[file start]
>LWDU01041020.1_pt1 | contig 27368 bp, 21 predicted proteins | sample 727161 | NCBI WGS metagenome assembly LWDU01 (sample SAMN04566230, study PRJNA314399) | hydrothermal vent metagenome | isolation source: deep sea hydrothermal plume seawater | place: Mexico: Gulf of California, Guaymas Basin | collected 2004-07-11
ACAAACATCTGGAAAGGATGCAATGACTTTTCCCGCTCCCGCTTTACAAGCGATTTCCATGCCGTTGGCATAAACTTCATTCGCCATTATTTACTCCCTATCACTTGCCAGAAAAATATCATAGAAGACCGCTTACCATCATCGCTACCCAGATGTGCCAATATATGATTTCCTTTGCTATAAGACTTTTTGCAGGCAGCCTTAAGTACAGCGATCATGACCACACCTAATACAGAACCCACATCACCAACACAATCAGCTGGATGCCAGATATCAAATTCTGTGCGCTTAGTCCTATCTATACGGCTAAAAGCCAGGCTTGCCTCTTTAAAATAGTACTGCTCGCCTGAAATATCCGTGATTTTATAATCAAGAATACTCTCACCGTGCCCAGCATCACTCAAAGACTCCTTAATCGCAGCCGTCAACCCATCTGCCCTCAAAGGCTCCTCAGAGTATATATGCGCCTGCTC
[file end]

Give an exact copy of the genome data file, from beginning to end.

>LWDU01041020.1_pt1 | contig 27368 bp, 21 predicted proteins | sample 727161 | NCBI WGS metagenome assembly LWDU01 (sample SAMN04566230, study PRJNA314399) | hydrothermal vent metagenome | isolation source: deep sea hydrothermal plume seawater | place: Mexico: Gulf of California, Guaymas Basin | collected 2004-07-11
ACAAACATCTGGAAAGGATGCAATGACTTTTCCCGCTCCCGCTTTACAAGCGATTTCCATGCCGTTGGCATAAACTTCATTCGCCATTATTTACTCCCTATCACTTGCCAGAAAAATATCATAGAAGACCGCTTACCATCATCGCTACCCAGATGTGCCAATATATGATTTCCTTTGCTATAAGACTTTTTGCAGGCAGCCTTAAGTACAGCGATCATGACCACACCTAATACAGAACCCACATCACCAACACAATCAGCTGGATGCCAGATATCAAATTCTGTGCGCTTAGTCCTATCTATACGGCTAAAAGCCAGGCTTGCCTCTTTAAAATAGTACTGCTCGCCTGAAATATCCGTGATTTTATAATCAAGAATACTCTCACCGTGCCCAGCATCACTCAAAGACTCCTTAATCGCAGCCGTCAACCCATCTGCCCTCAAAGGCTCCTCAGAGTATATATGCGCCTGCTC